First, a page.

Mom always told you that she went to school at Brambly in august. However, no one could trick her when it came to money, in cutting and contriving. Mom could save a cent out of a $1. Dad would always put his contribution there and mom spent it as she saw fit. She also joined a meeting turn and even started her own. Mom always taught me that you can hide from man but you can’t hide from God.
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Mom was very active in church, holding every post except church treasurer and pastoral duties. As children, we couldn’t ever say that we did not want to go to church, we had to be in church.
I remembered trying once as a child to get away from going to church one night because I had a lot of homework to complete, and mom informed me that I wasn’t staying at home by myself, that I could bring along the homework and do it in church. Furthermore, when I wanted to go to sleep, the church benches were right there.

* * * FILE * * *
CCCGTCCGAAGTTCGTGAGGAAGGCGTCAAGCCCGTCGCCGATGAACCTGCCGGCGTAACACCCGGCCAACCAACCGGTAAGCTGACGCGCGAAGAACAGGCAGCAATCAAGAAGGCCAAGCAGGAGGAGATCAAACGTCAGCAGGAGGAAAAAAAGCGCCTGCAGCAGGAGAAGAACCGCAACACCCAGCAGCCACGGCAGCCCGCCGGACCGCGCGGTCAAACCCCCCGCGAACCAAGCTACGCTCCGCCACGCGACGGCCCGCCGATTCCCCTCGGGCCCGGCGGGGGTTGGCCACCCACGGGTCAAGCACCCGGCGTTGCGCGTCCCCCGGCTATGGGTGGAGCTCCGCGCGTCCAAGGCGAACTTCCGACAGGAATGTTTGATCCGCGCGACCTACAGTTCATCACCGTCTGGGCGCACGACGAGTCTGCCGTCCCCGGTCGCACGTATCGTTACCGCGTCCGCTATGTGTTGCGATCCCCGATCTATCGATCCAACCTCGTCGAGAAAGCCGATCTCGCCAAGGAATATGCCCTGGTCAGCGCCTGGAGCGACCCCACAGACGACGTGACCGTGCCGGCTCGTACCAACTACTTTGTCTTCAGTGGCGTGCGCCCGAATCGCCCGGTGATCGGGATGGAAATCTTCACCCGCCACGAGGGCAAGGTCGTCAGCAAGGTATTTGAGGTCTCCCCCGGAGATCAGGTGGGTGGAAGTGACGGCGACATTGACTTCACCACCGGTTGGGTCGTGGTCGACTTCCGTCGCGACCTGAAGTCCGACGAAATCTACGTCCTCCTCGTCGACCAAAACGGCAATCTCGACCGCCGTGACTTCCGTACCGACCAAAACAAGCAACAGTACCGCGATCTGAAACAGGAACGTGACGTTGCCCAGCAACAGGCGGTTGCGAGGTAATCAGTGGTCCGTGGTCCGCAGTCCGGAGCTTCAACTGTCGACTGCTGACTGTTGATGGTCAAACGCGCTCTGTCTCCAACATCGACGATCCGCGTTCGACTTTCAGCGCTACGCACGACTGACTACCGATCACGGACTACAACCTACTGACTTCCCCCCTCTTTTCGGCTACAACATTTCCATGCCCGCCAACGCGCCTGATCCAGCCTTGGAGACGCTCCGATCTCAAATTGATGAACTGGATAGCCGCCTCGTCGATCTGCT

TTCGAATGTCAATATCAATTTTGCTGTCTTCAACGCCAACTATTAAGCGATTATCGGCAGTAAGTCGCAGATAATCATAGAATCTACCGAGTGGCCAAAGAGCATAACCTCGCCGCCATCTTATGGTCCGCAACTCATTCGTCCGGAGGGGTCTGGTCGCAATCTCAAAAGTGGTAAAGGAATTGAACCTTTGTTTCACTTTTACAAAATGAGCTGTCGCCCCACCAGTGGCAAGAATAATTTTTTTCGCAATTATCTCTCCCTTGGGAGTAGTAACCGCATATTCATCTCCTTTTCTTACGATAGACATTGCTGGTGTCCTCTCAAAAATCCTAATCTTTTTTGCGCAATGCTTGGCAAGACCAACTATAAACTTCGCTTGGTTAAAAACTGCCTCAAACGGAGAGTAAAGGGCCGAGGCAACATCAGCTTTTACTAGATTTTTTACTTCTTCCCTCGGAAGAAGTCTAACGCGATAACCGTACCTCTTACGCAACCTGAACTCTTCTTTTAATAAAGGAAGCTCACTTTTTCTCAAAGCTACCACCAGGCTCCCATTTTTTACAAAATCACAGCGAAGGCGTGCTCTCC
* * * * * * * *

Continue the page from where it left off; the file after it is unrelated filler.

Mom was strict, but fair and loving in her dealing with us. I couldn’t go at any home where boys were. If boys lived at the home, I had to stay by the door and deliver the message.
Mom also helped raise her other grandchildren as well. There was nothing she would not do for her grandchildren, and by extension, her entire family.
After dad’s death on Thursday, June 14, 2012, 6 years ago, mom went into full fledge dementia of the Alzheimer’s type. She was diagnosed on Tuesday, august 13, 2013. I need not go into all of the details of what it means and meant taking care of a person with dementia.
After suffering a heart attack in June 2016, and learning that her heart muscles were weak and she would even need more round the clock care, more than what could be provided at home, she was transferred to the St. Michael district hospital in Beckles Road, St. Michael on the 7th of September 2016.